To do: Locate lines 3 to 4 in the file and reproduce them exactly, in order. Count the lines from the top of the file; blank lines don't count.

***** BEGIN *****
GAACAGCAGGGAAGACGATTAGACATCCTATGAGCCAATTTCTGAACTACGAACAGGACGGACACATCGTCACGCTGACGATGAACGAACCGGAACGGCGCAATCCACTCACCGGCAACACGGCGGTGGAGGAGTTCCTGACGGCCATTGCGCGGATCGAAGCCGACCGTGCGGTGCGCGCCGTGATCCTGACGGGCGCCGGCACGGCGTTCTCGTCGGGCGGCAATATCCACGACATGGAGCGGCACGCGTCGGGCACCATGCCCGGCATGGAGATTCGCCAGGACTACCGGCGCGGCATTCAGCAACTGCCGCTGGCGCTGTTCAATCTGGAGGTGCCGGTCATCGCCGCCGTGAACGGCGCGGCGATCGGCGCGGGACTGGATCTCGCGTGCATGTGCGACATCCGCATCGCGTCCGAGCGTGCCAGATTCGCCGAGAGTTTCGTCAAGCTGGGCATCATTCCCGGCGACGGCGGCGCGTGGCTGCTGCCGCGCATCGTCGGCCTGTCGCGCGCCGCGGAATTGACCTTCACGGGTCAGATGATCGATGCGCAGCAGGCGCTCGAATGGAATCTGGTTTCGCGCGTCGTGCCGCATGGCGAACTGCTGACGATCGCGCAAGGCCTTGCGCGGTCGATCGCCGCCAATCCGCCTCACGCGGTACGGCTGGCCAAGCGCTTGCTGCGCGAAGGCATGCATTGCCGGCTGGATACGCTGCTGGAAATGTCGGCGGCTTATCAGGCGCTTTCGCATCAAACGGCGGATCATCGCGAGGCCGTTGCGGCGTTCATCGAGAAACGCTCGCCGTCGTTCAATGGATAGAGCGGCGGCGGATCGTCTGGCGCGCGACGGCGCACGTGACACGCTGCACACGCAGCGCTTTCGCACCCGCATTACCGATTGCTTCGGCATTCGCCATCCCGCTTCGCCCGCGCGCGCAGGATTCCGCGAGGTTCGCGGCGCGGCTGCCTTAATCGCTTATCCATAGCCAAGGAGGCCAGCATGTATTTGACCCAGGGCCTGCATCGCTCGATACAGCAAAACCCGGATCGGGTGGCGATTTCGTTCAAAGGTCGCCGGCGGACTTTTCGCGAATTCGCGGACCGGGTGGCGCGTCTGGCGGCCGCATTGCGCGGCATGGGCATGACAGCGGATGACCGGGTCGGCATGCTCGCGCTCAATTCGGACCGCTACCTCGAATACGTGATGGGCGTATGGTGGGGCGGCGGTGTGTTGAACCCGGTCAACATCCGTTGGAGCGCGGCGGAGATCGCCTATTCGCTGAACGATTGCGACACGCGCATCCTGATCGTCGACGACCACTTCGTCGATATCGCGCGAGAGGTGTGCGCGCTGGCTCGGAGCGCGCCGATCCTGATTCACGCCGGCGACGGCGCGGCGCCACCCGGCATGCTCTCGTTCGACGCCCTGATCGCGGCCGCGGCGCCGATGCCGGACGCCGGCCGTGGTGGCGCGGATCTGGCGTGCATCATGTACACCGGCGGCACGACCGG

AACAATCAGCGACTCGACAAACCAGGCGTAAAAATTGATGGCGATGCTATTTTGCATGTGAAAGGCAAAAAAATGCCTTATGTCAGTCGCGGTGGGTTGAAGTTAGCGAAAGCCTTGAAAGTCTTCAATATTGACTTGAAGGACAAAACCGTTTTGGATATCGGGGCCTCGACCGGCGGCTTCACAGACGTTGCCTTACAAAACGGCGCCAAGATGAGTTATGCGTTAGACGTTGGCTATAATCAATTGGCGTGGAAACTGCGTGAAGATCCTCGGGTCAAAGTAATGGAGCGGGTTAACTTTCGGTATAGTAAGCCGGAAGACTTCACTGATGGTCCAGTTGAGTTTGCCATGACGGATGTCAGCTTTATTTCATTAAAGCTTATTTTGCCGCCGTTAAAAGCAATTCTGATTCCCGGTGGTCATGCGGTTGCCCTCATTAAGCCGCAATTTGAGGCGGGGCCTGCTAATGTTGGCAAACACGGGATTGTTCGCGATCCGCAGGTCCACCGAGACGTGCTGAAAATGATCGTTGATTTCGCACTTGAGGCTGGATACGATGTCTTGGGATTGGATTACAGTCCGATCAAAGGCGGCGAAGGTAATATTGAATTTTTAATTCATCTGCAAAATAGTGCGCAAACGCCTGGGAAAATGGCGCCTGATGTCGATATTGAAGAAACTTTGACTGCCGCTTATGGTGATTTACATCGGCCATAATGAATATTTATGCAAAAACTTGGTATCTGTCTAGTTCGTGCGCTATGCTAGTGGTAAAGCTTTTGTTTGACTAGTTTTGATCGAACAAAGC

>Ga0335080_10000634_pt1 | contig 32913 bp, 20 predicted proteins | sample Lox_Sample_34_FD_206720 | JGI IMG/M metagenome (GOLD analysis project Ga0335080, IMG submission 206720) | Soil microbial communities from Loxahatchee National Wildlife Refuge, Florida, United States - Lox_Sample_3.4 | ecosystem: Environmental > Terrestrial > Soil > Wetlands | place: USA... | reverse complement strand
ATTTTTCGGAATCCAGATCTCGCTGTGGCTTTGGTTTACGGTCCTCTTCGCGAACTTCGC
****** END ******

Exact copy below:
>Ga0335080_10000634_pt1 | contig 32913 bp, 20 predicted proteins | sample Lox_Sample_34_FD_206720 | JGI IMG/M metagenome (GOLD analysis project Ga0335080, IMG submission 206720) | Soil microbial communities from Loxahatchee National Wildlife Refuge, Florida, United States - Lox_Sample_3.4 | ecosystem: Environmental > Terrestrial > Soil > Wetlands | place: USA... | reverse complement strand
ATTTTTCGGAATCCAGATCTCGCTGTGGCTTTGGTTTACGGTCCTCTTCGCGAACTTCGC